Woodcock T, Poots AJ, Bell D, 2013, The impact of changing the 4 h emergency access standard on patient waiting times in emergency departments in England, Emergency Medicine Journal
Poots AJ, Woodcock T, 2012, Statistical process control for data without inherent order, Bmc Medical Informatics and Decision Making, Vol: 12
Background The XmR chart is a powerful analytical tool in statistical process control (SPC) for detecting special causes of variation in a measure of quality. In this analysis a statistic called the average moving range is used as a measure of dispersion of the data. This approach is correct for data with natural underlying order, such as time series data. There is however conflict in the literature over the appropriateness of the XmR chart to analyse data without an inherent ordering. Results and Discussion We prove quantitatively that XmR chart analysis is problematic for data without an inherent ordering. We derive the maxima and minima for the average moving range in such data, and using real-world data, demonstrate the problem this causes for calculating control limits. Conclusion The XmR chart should only be used for data endowed with an inherent ordering, such as a time series. To detect special causes of variation in data without an inherent ordering we suggest that one of the many well-established approaches to outlier analysis should be adopted. Furthermore we recommend that in all SPC analyses authors should consistently report the type of control chart used, including the measure of variation used in calculating control limits.
Balasanthiran A, O'Shea T, Moodambail T, et al., 2012, Type 2 diabetes in children and young adults in East London: an alarmingly high prevalence, Practical Diabetes, Vol: 29, Pages: 193-198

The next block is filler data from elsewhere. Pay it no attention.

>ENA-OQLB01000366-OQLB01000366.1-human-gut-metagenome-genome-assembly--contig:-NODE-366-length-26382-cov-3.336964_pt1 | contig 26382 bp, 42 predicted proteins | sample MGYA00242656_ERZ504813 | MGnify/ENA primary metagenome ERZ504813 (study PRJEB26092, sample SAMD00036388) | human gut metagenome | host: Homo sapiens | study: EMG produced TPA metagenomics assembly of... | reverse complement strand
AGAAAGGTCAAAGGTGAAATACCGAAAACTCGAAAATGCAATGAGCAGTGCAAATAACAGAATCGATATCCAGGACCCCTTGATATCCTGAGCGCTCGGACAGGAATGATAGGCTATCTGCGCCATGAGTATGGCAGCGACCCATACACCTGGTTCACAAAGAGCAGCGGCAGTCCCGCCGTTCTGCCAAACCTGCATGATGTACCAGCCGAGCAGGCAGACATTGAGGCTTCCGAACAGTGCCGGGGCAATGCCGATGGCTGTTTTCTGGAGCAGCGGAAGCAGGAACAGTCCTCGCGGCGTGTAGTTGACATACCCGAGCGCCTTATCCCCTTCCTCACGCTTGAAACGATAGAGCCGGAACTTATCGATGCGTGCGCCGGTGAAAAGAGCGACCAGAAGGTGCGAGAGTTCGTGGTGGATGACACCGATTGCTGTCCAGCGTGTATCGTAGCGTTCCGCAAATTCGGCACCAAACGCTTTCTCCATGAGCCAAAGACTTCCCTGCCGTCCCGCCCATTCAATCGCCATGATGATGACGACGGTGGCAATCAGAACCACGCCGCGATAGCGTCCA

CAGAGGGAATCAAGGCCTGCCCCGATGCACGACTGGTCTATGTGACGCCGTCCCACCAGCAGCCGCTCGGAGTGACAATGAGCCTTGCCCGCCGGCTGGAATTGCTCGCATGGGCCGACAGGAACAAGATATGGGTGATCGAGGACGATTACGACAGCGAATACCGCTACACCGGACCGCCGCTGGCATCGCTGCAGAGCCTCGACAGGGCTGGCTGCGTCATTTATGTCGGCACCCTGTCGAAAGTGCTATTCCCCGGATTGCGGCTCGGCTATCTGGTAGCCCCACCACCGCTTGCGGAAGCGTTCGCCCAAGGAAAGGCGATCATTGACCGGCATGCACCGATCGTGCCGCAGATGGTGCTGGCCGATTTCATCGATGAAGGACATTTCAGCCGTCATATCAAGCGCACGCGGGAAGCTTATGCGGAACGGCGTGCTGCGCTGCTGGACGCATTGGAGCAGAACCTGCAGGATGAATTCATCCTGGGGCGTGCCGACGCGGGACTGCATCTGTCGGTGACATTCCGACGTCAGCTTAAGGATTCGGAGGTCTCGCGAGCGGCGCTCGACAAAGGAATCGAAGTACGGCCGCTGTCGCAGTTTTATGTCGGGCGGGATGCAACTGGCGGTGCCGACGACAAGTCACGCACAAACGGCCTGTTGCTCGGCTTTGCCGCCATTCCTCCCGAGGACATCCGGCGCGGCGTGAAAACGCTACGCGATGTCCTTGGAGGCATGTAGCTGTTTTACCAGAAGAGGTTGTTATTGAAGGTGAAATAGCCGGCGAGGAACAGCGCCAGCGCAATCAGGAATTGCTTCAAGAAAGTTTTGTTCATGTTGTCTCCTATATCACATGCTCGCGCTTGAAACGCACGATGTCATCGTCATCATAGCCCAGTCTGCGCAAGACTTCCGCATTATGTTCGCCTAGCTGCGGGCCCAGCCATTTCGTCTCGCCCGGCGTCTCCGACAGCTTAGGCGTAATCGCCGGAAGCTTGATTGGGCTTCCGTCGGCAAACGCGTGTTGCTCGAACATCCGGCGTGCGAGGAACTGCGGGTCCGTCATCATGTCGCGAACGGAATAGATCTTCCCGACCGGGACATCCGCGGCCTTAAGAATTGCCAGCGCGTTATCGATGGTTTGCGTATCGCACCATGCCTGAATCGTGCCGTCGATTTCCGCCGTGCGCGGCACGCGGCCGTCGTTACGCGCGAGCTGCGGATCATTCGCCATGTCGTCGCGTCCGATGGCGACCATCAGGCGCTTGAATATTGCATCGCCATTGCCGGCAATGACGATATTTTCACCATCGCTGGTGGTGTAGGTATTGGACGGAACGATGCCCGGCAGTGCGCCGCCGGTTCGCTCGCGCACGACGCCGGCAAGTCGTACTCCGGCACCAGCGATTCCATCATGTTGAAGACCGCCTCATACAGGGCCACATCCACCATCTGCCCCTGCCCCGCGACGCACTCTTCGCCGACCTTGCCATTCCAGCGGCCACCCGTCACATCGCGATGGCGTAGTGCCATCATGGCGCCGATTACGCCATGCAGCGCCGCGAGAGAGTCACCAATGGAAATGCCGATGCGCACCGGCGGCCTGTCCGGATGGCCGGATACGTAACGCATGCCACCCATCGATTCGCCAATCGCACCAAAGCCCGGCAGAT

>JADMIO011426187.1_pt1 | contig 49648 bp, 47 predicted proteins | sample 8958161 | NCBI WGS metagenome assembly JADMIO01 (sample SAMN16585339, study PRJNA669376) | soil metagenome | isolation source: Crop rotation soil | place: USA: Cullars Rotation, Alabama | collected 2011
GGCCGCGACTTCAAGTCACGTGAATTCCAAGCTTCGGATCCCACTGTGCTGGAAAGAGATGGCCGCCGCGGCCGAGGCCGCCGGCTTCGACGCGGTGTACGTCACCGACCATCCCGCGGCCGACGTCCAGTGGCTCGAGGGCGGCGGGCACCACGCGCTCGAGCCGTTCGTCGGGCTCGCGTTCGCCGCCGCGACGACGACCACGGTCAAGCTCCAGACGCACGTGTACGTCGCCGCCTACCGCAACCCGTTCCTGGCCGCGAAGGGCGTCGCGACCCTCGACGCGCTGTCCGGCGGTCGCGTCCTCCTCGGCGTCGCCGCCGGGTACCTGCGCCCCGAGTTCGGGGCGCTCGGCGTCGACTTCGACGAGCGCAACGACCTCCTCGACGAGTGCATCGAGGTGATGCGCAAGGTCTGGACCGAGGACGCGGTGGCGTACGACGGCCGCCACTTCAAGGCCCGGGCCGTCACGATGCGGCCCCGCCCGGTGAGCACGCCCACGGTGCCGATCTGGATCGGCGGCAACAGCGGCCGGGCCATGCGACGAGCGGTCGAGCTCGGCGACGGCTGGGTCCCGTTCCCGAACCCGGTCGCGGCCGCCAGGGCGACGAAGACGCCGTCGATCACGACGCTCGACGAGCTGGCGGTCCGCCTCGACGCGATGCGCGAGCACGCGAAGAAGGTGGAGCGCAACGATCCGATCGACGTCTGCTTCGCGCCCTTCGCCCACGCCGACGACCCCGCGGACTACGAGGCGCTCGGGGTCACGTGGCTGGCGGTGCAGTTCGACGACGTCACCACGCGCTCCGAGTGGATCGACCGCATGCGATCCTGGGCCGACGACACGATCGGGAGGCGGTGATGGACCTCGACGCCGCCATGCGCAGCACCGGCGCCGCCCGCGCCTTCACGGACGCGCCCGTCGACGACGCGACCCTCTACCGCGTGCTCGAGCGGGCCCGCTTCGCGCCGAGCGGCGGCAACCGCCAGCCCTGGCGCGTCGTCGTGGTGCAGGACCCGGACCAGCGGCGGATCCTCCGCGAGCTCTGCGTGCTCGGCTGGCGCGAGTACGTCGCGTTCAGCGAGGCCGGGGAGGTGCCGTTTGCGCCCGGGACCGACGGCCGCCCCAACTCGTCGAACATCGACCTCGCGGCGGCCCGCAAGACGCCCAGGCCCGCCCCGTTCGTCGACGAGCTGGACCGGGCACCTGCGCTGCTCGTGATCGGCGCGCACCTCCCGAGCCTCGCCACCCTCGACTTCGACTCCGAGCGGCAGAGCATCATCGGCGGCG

Type 2 diabetes (T2DM) in the young is a growing concern in many countries worldwide. In previous studies, positive associations with obesity, female gender, and family history have been noted. Newham, East London, has one of the highest prevalence of T2DM in the UK as well as one of the youngest populations. Our aim was to establish the prevalence and characteristics of T2DM in young people in Newham, and compare findings with existing data.Forty‐four young people (≤25 years) with T2DM and an equal number of young people with type 1 diabetes were examined. A retrospective analysis of existing patient records utilising diabetes and pathology databases was conducted.The age‐specific prevalence of T2DM in children and young adults within Newham was noted to be the highest in the UK at 0.57/1000 (58 out of 100 300). There was a strong association with obesity and 77% of those with T2DM were found to have a body mass index ≥25kg/m2. Many had features of the metabolic syndrome.This analysis confirms the high prevalence of T2DM with obesity in young people, particularly among minority ethnic groups, and adds to concern among health care providers and commissioners about the need for preventative strategies to tackle this problem.
Curcin V, Woodcock T, Reed JE, et al., 2012, CLAHRC Healthcare Improvement Support System (HISS), Pages: 867-870
This demo presents the main features of the CLAHRC Healthcare Improvement Support System (HISS), a data collection and reporting toolkit which has been designed as a collaboration between the Department of Computing at Imperial College London and NIHR CLAHRC  initiative to facilitate measurement for improvement in local multidisciplinary healthcare improvement teams. The HISS software toolkit is supporting a larger methodology to implement research into practice through a series of quality improvement projects and managing the design, introduction, spread and sustainability of those improvements. It allows the project teams to design the desired process model, define quantitative improvement measures, and automatically generate a web application for the team members to enter measurement data at regular (typically weekly) intervals, and monitor their progress in real-time.The demo will showcase some common functions of the system on the example of a real-life improvement project. Copyright © 2012 ACM.